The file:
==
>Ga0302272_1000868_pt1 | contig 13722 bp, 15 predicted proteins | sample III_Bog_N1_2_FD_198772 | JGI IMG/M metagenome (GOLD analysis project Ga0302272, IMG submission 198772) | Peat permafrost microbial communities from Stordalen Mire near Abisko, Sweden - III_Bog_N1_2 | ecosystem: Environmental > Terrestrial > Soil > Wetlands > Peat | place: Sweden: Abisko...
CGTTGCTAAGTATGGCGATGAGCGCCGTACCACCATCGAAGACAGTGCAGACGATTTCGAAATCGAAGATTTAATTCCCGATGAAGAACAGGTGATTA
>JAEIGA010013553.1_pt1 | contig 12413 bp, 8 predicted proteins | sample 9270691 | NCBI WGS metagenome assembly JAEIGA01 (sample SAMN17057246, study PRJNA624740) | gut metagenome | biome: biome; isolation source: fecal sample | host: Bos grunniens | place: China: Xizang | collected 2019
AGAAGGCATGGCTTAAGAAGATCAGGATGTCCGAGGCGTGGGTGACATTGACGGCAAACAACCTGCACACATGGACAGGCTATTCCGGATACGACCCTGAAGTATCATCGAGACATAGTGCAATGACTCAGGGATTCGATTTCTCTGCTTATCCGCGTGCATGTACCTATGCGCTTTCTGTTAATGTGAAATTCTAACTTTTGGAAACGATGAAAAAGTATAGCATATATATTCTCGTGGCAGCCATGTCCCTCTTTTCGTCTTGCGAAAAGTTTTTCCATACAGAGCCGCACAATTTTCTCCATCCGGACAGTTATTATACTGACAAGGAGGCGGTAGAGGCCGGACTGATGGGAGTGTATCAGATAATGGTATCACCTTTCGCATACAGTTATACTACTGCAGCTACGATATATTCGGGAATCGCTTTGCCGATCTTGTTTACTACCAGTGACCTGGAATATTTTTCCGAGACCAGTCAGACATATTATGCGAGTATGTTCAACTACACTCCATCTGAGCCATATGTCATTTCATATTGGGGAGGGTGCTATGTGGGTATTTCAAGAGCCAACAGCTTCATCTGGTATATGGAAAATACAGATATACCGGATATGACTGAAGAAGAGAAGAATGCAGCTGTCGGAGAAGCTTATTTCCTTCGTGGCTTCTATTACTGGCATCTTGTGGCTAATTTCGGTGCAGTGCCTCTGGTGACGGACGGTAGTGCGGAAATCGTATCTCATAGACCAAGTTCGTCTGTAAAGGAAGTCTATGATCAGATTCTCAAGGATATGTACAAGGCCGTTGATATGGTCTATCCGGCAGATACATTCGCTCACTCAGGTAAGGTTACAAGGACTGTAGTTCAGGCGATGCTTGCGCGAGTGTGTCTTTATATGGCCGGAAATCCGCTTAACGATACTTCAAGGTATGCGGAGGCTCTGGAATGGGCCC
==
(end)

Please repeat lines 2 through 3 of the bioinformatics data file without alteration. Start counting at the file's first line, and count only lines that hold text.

CGTTGCTAAGTATGGCGATGAGCGCCGTACCACCATCGAAGACAGTGCAGACGATTTCGAAATCGAAGATTTAATTCCCGATGAAGAACAGGTGATTA
>JAEIGA010013553.1_pt1 | contig 12413 bp, 8 predicted proteins | sample 9270691 | NCBI WGS metagenome assembly JAEIGA01 (sample SAMN17057246, study PRJNA624740) | gut metagenome | biome: biome; isolation source: fecal sample | host: Bos grunniens | place: China: Xizang | collected 2019